Kel Tamasheq Sounds of the Sahara Back in the late 1960s and '70s, when bootleg cassette tapes first began exchanging hands amongst the Tuareg ranks of Muammar el-Qaddafi, the early sounds of  Tinariwen  were sown across the desert sands of the Sahara. Singing songs of struggle and division, their guitar-driven modal grooves became a unifying call for independence for Kel Tamasheq fans scattered across Mali, Mauritania, Algeria, Niger, Libya and portions of Burkina Faso. The words, Tuareg and Kel Tamasheq, are often used interchangeably when referring to these semi-nomadic people of North African Berber origin:  Tuareg  being an ascribed remnant of former French occupation; and  Kel Tamasheq , a unifying endomym that translates as "speakers of the Tamasheq language." Historically, they were traders along the caravan routes of the Sahara until 20th century French colonization and oppressive Malian governing, repeated droughts, famine and subsequent rebellions left many seeking refuge in the desert. Until recently, the  ténéré —or desert—was a way of life for many. Nowadays, though, the younger generations are migrating to the cities in search of jobs and modern lives like anyone else, while remaining a part of the  ishumar  fabric. Following in the footsteps of Tinariwen, new bands like Tishoumara featuring Bazo Omar from Niamey, Niger, keep the Kel Tamasheq spirit alive digitally now by recording their music on their smart phones and sharing via text messages, Whatsapp and Facebook rather than cassettes. It's a beautiful thing. Our special guest this week on Rhythm Planet is Nyka Kwon, who visits us from Bamako, Mali, bringing with her the Kel Tamasheq sounds from the Sahara. I met Nyka last summer, after deejay-ing the opening set for Mauritanian powerhouse  Noura Mint Seymali  at the Skirball Cultural Center, where she was dancing to the deep, trance-inducing grooves alongside my peripatetic friend, Tom Nguyen, who runs the music and cultural bulletin,  EnClave LA . Two weeks later, Nyka moved to Bamako, Mali, and I'd often wondered what became of her. The impetus for Nyka's move to Mali came in 2008, when she first heard Tinariwen on public radio. She recalls their  "Chet Boghassa"  as having awakened "moribund DNA to a past life as a Kel Tamasheq girl living in the vast expanse of the ténéré, and thus, the caravan was set in motion." It's a feeling that, I think, many of us city slickers have probably felt on some level or another during our busy lives—the desire to simplify and reconnect with that which is rooted and authentic. We hear this embodied in the visceral music of  Tartit , a band of women from Timbuktu, whose musical structure takes us back to the very origins of traditional Kel Tamasheq music. Led by the matriarch lead, Fadimata Walet Oumar or "Disco," whom Nyka affectionally refers to as her Saharan sister, the women sit around a  tende  (drum), to the accompaniment of an  imzad  (one-string violin). It's important to note the female musicians because the image most people have of Kel Tamasheq music is that of men playing guitars. Niger singer-guitarist  Mariam Ahmed  from Agadez is just one example of a female artist you might not hear otherwise, featured on  Sahel Sounds , a wonderful website started by Portlandian Christopher Kirkley, who collects field recordings by such unknown artists as Mariam, in order to spread the message of the Kel Tamasheq. Assouf , as an expression of what we long for, or continue to seek existentially is an underlying current throughout much of Kel Tamasheq music. According to Nyka, there is a proverb that says, "it's better to keep walking than to stay put, even if you don't know our destination." And to that end, her journey to the ténéré continues.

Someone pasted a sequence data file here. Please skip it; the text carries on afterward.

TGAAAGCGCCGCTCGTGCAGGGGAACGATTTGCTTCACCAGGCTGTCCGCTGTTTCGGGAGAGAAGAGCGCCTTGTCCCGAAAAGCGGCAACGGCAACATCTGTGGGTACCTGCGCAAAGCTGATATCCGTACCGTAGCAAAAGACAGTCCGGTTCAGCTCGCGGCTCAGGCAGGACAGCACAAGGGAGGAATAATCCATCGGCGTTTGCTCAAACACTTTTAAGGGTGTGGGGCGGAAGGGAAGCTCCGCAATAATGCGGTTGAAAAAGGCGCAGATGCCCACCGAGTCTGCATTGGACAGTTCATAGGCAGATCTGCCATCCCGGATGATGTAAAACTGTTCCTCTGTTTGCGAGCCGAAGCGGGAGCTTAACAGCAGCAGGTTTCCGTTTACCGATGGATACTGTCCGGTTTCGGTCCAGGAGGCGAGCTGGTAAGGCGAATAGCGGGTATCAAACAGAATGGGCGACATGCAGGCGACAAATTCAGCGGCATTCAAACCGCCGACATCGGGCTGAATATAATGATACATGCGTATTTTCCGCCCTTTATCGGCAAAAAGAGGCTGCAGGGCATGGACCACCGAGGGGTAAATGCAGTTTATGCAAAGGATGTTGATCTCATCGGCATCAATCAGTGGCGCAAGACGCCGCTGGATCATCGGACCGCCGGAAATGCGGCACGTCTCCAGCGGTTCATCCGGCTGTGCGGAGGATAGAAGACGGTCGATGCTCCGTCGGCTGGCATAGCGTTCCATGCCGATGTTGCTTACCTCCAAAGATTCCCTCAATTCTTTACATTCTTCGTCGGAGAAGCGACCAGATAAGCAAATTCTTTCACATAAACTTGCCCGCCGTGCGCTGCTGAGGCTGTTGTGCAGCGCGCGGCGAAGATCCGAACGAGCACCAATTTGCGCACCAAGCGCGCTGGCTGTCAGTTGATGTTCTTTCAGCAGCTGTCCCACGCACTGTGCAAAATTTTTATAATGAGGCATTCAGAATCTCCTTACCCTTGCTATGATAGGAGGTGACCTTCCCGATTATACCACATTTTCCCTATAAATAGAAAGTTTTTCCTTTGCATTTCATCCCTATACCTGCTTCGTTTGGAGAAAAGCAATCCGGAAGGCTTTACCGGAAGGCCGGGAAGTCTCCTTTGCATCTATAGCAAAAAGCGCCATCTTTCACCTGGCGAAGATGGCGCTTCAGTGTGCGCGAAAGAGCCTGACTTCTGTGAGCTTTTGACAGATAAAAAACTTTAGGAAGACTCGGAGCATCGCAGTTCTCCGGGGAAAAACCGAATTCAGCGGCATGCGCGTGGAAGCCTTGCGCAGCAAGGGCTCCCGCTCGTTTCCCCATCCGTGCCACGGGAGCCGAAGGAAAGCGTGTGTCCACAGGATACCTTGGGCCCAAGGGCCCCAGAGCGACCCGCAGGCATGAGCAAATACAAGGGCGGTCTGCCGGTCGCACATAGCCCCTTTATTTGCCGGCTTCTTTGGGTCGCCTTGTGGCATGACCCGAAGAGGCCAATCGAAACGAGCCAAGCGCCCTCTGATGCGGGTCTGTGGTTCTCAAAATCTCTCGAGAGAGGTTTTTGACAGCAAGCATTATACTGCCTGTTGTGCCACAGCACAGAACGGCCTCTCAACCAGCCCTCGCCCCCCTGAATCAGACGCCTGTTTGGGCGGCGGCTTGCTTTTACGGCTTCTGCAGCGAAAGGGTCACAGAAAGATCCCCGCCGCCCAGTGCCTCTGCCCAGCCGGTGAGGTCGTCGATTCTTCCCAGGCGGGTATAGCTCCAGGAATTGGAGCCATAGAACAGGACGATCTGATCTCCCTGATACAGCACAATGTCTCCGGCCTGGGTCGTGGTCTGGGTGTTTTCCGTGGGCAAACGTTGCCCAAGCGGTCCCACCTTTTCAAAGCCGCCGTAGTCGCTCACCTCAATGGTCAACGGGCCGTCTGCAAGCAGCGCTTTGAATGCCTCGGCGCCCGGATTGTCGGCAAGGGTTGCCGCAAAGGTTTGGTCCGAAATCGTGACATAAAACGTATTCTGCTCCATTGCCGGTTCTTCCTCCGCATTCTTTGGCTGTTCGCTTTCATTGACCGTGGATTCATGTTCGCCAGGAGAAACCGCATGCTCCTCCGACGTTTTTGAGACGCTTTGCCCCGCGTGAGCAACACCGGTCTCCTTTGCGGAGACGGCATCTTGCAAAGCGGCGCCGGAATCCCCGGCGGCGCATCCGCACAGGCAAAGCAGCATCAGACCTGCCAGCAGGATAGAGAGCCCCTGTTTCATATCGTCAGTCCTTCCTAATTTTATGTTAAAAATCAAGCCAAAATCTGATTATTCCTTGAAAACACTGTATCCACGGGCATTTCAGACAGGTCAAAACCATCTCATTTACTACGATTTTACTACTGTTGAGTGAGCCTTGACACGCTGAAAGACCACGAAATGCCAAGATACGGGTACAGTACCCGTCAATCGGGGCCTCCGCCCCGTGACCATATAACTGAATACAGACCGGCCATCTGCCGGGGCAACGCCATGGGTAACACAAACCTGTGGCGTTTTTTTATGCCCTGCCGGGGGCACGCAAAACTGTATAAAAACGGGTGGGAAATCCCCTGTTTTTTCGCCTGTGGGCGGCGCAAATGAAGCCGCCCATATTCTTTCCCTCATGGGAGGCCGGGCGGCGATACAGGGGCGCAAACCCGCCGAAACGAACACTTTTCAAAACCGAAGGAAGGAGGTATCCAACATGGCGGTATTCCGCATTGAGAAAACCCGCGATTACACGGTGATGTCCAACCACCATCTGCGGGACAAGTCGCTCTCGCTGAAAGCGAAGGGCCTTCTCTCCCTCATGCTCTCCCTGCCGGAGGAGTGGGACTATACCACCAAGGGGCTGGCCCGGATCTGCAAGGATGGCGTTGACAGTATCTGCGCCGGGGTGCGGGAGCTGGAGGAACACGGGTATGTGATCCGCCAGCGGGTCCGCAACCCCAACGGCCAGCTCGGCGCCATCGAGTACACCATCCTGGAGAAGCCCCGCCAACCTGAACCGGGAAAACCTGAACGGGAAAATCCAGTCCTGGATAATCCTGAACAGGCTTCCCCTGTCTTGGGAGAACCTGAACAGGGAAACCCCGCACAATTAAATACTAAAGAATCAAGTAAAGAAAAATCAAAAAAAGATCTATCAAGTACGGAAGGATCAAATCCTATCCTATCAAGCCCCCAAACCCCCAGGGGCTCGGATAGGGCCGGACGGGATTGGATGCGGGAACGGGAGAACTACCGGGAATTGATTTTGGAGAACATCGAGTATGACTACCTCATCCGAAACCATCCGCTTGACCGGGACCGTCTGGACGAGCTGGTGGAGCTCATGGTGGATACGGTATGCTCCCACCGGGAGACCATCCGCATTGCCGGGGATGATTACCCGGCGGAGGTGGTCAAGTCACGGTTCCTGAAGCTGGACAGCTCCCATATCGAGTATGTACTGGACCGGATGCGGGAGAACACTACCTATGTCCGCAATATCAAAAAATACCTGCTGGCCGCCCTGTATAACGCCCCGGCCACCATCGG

46 MIN, 4 SEC Oct 09, 2015